According to James Grimmelmann, professor of law at the University of Maryland, the recent controversial studies by Facebook and OkCupid violated Maryland’s research ethics law. For past posts on the studies see here and here. The long version of Grimmelmann’s argument is up on Medium. The short version is:
Maryland’s research ethics law makes informed consent and IRB review mandatory for all research on people, even when carried out by private companies. As we explain in a letter to Maryland Attorney General Doug Gansler Facebook and OkCupid broke Maryland law by conducting experiments on users without informed consent or IRB review.
Not only does Maryland require IRB and informed consent for research, it also requires that IRB meetings provide documentation on request, which both FB and OkCupid have failed to do. Grimmelmann and a colleague, Leslie Meltzer Henry, have asked the Attorney General of Maryland to enjoin the companies from conducting further research until they enter into compliance.
The NYT has an interesting story this morning about how top colleges do (or do not) use their large endowments to increase economic diversity.* Along with the article, the NYT also offers up the data themselves in a linked spreadsheet.** The selection criteria were a bit problematic for some purposes – they only include universities with graduation rates over 75% – but this is just a blog post, so let’s play around.
Continue reading “endowments and economic diversity”
A group of activist students at UIUC made an announcement following a meeting with administrators:
We have discovered that the Chancellor HAS FORWARDED Professor Salaita’s appointment to the Board of Trustees, and they will be voting on his appointment during the Board of Trustees Meeting on September 11th, on the UIUC campus
Via Crooked Timber, where you can also find a good analysis of what this might mean and why organizing over the next 10 days is so important. Also included is this lovely quote, in reference to a theory that this forwarding is a mere formality to immunize the administration from legal challenge: “in a country of lawyers, Louis Hartz reminded us, every philosophical question is turned into a legal claim.” A more skeptical take is here. Let’s hope it’s not just the Board wanting a chance to fire Salaita themselves!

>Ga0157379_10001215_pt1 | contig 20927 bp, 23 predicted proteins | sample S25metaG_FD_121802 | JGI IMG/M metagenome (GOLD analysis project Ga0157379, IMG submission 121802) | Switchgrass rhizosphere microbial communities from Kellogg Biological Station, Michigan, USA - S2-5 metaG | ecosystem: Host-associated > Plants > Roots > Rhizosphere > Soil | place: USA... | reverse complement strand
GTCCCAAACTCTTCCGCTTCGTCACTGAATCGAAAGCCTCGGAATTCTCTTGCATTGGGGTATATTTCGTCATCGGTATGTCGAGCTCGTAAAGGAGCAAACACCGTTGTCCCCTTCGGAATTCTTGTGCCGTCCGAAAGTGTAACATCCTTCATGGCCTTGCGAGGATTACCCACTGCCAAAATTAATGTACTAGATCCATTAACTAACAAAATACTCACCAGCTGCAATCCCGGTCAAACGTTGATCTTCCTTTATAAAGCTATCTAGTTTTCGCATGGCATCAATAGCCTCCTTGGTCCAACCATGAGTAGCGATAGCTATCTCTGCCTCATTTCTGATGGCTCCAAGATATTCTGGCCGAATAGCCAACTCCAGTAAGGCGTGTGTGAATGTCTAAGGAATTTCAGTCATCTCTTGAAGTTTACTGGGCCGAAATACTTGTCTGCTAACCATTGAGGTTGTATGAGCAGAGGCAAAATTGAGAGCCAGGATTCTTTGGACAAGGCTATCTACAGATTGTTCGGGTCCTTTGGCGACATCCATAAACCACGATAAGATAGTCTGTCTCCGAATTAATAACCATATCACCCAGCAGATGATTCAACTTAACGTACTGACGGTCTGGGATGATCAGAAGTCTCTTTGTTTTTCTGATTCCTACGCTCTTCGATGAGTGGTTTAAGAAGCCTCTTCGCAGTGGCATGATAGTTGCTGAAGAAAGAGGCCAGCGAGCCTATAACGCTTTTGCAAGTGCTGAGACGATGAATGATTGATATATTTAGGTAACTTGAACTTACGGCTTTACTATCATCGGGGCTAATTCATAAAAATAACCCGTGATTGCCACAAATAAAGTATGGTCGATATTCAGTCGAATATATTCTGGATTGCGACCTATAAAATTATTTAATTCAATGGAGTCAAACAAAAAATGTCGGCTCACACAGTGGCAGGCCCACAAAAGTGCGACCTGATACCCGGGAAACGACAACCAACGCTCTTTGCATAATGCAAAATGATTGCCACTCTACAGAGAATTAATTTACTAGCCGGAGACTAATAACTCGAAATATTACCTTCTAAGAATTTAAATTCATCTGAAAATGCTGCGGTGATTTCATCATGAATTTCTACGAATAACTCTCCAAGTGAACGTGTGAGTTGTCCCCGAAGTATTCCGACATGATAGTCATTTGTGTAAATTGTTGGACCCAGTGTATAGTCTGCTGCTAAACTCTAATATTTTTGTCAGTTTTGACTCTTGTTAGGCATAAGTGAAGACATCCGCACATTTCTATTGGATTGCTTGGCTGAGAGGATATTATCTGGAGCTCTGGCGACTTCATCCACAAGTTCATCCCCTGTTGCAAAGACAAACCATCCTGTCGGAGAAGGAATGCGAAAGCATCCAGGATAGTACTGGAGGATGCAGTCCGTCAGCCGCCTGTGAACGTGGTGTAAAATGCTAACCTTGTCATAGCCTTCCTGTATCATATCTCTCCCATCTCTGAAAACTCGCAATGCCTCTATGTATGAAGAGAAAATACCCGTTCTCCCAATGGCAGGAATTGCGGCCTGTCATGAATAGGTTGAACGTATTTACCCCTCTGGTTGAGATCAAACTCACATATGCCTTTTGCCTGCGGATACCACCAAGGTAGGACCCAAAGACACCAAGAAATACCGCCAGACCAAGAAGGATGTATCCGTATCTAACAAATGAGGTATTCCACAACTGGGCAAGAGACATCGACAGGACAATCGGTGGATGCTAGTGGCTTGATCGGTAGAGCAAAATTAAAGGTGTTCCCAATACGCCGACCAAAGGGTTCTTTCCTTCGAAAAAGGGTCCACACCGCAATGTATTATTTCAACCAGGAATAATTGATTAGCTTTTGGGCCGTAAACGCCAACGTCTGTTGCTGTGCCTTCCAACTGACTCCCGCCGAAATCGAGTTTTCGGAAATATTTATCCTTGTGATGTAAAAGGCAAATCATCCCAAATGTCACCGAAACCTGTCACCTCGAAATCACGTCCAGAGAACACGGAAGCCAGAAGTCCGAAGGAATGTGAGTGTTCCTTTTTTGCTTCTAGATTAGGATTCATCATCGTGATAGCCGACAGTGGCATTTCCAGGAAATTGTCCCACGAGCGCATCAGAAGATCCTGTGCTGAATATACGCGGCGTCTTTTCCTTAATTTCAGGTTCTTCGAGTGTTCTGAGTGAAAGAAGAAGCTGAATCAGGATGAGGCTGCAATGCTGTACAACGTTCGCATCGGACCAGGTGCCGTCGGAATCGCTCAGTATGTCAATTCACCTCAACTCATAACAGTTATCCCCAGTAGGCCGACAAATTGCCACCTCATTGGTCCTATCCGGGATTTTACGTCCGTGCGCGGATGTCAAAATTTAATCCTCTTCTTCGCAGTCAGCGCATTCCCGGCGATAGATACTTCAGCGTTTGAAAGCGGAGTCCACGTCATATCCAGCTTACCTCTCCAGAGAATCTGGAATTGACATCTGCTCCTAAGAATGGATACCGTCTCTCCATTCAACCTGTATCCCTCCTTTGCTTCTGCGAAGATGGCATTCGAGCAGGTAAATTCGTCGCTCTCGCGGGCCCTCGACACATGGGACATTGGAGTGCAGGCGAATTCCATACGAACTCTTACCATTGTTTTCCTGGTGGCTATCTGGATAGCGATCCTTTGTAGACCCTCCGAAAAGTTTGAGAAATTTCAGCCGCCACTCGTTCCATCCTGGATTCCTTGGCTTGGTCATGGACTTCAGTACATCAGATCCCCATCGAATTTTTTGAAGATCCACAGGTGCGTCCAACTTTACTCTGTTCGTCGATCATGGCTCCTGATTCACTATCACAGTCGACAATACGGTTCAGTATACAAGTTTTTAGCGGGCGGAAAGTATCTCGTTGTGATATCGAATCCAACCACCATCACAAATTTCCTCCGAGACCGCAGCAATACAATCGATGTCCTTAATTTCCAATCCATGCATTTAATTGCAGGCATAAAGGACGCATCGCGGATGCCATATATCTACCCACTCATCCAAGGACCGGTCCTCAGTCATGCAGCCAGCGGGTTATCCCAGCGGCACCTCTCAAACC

EDIT: Corey Robin at Crooked Timber has an extensive update. It seems the students who spoke with the Chancellor were mistaken. UIUC’s current plan seems to be to try to buy Salaita off, not to open up further debate. For extensive details, including how you can join a graduate student or faculty boycott, see here.
I have not been following the story of Steven Salaita and the University of Illinois closely, but the details coming out are troubling, to say the least. The basic facts are clear and I think undisputed: Salaita was offered a job by the American Indian Studies program at Illinois, which he accepted. Salaita resigned from his existing position and prepared to move to Illinois, when he was told that he would not in fact be hired because the Chancellor refused to send his appointment to the board of trustees for approval. The Chancellor’s refusal seemed connected to Salaita’s statements on Israel-Palestine on Twitter, and his criticisms of the phrase “support our troops” published in Salon.*
Today, more details have come out in the form of emails between the Chancellor and various parties including, perhaps most disturbingly, the fundraising wing of the University.
Continue reading “people deserve respect; viewpoints don’t”